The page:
Micronutrients and DHA during Pregnancy: Comparison
Please note this is a comparison between Version 3 by Nora Tang and Version 2 by Nora Tang.

 First randomized trial of multiple micronutrients and DHA in pregnant women during second and third trimester.

Supplementation complemented dietary intake and increased maternal DHA.

Vitamin D levels increased with supplementation but decreased in controls.

 Results are clinically relevant as DHA is vital for fetal neurodevelopment.

  • Micronutrients
  • DHA
  • vitamin D
  • pregnancy

1. Introduction[1][2][3][4][5][6][7][8][9][10][11][12][13][14][15][16][17][18][19][20][21][22][23][24][25][26][27][28][29][30][31][32][33][34][35][36][37]

During pregnancy, an adequate maternal dietary intake is essential to meet the increased nutritional demands required to maintain metabolism and support fetal development [1]. Micronutrients such as folic acid and other B vitamins, vitamin D, vitamin C, calcium, copper, magnesium, iodine, selenium, zinc, and iron all have vital roles throughout all stages of pregnancy [2][3][4]. Poor dietary intake or deficiencies in both micro- and macronutrients can have adverse effects on pregnancy outcomes and neonatal health [5], including an increased risk of neural tube defects, preeclampsia, miscarriage, and low birth weight [6][7]. Many women are at risk of insufficient nutrient intake in industrialized as well as developing countries [8][9][10]. Therefore, micronutrient supplementation is frequently recommended during pregnancy to help improve pregnancy outcomes in the mother and child [11][12]. International guidelines (i.e., from the World Health Organization) currently recommend supplementation of iron and folic acid (0.4 mg/day) during pregnancy for the purpose of improving pregnancy outcomes and for reducing the risk of neural tube defects and maternal anemia in pregnancy [13]. Recently, there have been extensive scientific and medical discussions around the need to include vitamin D as a standard nutrient to be supplemented during pregnancy, due to low intake. Vitamin D regulates calcium and phosphate body stores and is therefore critical for bone health [14]. Furthermore, low concentrations of blood vitamin D in pregnant women have been associated with pregnancy complications [15][16].

In addition to micronutrients, a balanced macronutrient intake is recommended. In particular, the long-chain polyunsaturated fatty acids (LCPUFAs) found at high concentrations within the brain and central nervous system are essential for the development of the fetal brain [17]. Docosahexaenoic acid (DHA)—representing the largest proportion of LCPUFAs in the brain and retina—plays a key role during the pre- and early postnatal period [17][18][19][20]. After the first trimester, when the neural tube has closed and grey matter begins to form [21], DHA begins to rapidly accumulate in the brain [18][22]; accumulation continues for up to two years [23][24].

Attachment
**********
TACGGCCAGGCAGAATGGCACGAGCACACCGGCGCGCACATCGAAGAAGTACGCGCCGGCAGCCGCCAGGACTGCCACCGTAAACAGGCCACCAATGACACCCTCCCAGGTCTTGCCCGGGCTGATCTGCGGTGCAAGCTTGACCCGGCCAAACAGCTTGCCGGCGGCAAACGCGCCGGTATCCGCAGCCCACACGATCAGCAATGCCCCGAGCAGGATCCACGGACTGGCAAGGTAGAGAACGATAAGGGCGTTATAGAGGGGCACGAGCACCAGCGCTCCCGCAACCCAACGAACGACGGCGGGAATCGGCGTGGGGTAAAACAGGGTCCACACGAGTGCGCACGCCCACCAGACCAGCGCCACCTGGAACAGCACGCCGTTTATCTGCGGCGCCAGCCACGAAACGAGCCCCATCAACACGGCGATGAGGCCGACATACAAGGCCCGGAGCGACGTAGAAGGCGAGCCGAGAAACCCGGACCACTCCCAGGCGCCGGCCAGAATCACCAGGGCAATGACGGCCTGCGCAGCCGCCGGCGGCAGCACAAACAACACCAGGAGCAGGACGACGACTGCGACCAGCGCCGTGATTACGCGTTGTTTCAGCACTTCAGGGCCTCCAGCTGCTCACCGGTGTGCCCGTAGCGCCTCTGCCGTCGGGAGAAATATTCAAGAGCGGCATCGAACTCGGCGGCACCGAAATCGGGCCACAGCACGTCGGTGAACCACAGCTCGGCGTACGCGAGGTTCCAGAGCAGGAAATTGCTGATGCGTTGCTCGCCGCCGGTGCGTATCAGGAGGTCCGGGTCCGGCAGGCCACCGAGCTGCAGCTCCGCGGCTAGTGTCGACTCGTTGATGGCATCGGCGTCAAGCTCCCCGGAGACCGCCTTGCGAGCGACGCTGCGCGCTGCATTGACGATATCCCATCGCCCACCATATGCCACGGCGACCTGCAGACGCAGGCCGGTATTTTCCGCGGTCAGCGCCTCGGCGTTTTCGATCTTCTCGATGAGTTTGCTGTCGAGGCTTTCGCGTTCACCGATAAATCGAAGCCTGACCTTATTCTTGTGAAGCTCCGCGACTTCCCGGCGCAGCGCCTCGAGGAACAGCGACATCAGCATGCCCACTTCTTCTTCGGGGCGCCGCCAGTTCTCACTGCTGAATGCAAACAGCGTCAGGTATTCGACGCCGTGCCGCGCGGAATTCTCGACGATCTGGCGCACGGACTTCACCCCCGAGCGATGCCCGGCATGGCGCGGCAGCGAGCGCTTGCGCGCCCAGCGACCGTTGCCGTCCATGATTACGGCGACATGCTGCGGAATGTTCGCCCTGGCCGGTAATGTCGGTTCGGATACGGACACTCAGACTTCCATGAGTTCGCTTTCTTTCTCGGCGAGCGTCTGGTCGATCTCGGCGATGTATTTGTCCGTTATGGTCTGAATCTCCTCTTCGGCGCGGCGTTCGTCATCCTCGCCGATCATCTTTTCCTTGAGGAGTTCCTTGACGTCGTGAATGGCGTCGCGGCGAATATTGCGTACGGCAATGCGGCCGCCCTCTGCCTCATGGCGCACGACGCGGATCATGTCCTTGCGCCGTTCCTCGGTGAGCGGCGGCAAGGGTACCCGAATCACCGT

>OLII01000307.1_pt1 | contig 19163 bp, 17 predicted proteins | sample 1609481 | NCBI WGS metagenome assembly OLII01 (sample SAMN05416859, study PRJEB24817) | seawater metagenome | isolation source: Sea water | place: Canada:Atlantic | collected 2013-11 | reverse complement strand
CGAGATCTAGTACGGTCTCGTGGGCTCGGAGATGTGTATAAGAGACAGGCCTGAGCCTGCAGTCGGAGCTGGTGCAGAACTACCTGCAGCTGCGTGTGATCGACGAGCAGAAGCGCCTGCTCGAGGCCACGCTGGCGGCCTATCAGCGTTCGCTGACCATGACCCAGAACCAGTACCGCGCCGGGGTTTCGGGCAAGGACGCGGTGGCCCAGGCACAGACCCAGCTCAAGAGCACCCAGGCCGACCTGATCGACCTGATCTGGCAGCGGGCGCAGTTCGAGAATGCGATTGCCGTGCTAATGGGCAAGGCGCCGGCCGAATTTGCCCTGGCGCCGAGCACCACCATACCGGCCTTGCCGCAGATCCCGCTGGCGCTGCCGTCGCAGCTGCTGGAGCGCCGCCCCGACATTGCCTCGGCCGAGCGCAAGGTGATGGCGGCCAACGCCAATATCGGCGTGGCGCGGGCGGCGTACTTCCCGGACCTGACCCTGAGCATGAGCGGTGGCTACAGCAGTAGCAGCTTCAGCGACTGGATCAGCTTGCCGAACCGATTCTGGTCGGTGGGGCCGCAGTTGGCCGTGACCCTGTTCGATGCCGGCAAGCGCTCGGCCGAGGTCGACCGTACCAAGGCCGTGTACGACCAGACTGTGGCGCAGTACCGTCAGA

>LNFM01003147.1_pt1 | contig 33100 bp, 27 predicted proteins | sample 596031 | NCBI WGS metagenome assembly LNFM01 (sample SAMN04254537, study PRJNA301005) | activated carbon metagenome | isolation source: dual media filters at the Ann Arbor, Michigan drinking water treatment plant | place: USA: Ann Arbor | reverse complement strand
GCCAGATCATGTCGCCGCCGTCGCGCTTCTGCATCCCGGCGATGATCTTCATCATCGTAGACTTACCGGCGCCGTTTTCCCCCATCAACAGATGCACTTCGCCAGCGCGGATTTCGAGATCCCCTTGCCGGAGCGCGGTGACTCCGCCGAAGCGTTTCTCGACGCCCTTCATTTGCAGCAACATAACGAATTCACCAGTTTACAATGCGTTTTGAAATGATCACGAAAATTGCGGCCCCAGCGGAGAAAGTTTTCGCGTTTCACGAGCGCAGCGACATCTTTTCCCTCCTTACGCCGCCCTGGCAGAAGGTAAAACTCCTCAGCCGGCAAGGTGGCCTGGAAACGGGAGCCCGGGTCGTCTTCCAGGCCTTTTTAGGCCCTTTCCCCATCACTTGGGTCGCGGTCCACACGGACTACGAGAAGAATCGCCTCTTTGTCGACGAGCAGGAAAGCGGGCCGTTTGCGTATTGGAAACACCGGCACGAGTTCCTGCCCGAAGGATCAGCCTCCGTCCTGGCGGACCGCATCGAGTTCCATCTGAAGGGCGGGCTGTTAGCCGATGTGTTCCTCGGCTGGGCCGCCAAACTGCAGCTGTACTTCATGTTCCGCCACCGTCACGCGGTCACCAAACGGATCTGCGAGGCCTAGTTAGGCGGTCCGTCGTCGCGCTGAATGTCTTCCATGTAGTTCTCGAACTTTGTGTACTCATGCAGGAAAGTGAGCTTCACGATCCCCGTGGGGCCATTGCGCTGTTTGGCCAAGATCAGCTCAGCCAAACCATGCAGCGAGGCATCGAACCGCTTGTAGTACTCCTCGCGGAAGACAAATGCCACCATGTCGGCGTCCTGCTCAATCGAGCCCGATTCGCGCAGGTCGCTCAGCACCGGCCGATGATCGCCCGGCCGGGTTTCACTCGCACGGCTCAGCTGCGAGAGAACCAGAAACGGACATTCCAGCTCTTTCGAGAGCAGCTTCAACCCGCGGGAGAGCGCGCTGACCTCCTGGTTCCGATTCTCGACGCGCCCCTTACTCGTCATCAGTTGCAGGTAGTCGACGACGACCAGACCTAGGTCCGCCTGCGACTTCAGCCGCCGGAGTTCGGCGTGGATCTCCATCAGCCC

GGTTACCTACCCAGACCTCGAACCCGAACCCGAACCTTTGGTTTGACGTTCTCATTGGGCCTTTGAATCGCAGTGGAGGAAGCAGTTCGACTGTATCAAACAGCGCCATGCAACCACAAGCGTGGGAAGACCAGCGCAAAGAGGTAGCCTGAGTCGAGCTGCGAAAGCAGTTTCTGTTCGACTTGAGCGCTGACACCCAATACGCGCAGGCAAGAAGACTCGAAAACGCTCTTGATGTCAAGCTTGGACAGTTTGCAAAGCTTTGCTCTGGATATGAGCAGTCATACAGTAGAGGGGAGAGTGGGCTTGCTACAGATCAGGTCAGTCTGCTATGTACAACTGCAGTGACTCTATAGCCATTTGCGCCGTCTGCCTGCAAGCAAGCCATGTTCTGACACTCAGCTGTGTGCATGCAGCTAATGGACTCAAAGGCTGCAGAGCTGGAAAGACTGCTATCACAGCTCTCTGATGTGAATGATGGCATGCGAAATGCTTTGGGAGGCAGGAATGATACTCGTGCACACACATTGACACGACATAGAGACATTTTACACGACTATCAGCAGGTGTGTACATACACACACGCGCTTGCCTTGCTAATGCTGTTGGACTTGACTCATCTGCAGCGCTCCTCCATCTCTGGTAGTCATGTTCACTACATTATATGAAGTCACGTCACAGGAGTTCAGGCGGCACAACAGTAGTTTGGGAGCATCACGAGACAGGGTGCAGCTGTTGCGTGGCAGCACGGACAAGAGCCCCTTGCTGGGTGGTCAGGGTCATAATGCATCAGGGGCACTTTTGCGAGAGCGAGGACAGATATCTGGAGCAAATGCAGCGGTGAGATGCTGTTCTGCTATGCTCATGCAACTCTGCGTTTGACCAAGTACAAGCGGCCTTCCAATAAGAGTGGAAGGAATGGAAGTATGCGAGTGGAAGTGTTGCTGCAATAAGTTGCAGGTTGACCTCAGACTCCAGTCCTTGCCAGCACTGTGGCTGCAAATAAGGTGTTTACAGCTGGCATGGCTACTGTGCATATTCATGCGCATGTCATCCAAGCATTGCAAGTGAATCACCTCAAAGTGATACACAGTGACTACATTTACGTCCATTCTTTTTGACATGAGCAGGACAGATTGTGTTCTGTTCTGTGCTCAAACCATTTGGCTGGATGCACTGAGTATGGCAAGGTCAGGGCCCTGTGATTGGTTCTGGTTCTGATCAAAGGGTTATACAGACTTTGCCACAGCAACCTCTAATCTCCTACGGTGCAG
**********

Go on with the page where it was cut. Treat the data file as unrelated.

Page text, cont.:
2. Development

However, the human body is not efficient at producing essential LCPUFAs [22], and maternal concentrations decrease over the course of gestation [25]. Of note, the levels of DHA available to the fetus during pregnancy are governed by the diet of the mother [17][26][27][28]. Studies suggest that consumption of a diet rich in omega-3 LCPUFAs including DHA may have a reduced risk of common pregnancy complications such as intrauterine growth restriction, preeclampsia, and preterm deliveries [29][30][31]. Supplementation with DHA can also increase the expression of fatty acid transport proteins, thus increasing transport through the placenta and improving the fatty acid status of both the mother and child [32][33].

Meta-analyses have demonstrated that there are clinical benefits associated with prenatal multiple micronutrient [34] and LCPUFA supplementation [35] during pregnancy. However, there is limited data on the effects of prenatal supplementation in industrialized countries, particularly when used in combination. Clinical guidelines for pregnant women tend to focus on single nutrients for supplementation [36][37]. Given the interest in the potential beneficial effects of supplementation with micronutrients and DHA during pregnancy, we carried out a randomized trial to evaluate the effects of multiple micronutrients plus DHA supplementation during the second and third trimesters of pregnancy on maternal biomarkers compared with no supplementation in the control group in an industrialized country. The primary variable, i.e., the concentration of DHA (weight percent of total fatty acids (wt% TFA)) in maternal red blood cells (RBC), was considered indicative of LCPUFA status. Secondary explorative variables were other biomarkers of fatty acid and oxidative status, vitamin D, and anthropometric parameters of infants at delivery. We included vitamin D status as a secondary endpoint to investigate whether vitamin D supplementation is needed to maintain adequate status, and whether the levels of vitamin D in the supplement would be sufficient to maintain an adequate status. We hypothesized that supplementation might help to improve maternal DHA and vitamin D status in a healthy population of pregnant women, whereas dietary intake would be insufficient to meet the increased needs during pregnancy.

3. Conclusions

Supplementation with MMS plus DHA in pregnant women can complement dietary intake and significantly improve maternal DHA and vitamin D status. This finding is important in light of the essential roles of DHA in the developing brain of the fetus, in visual development, and in immunomodulation.


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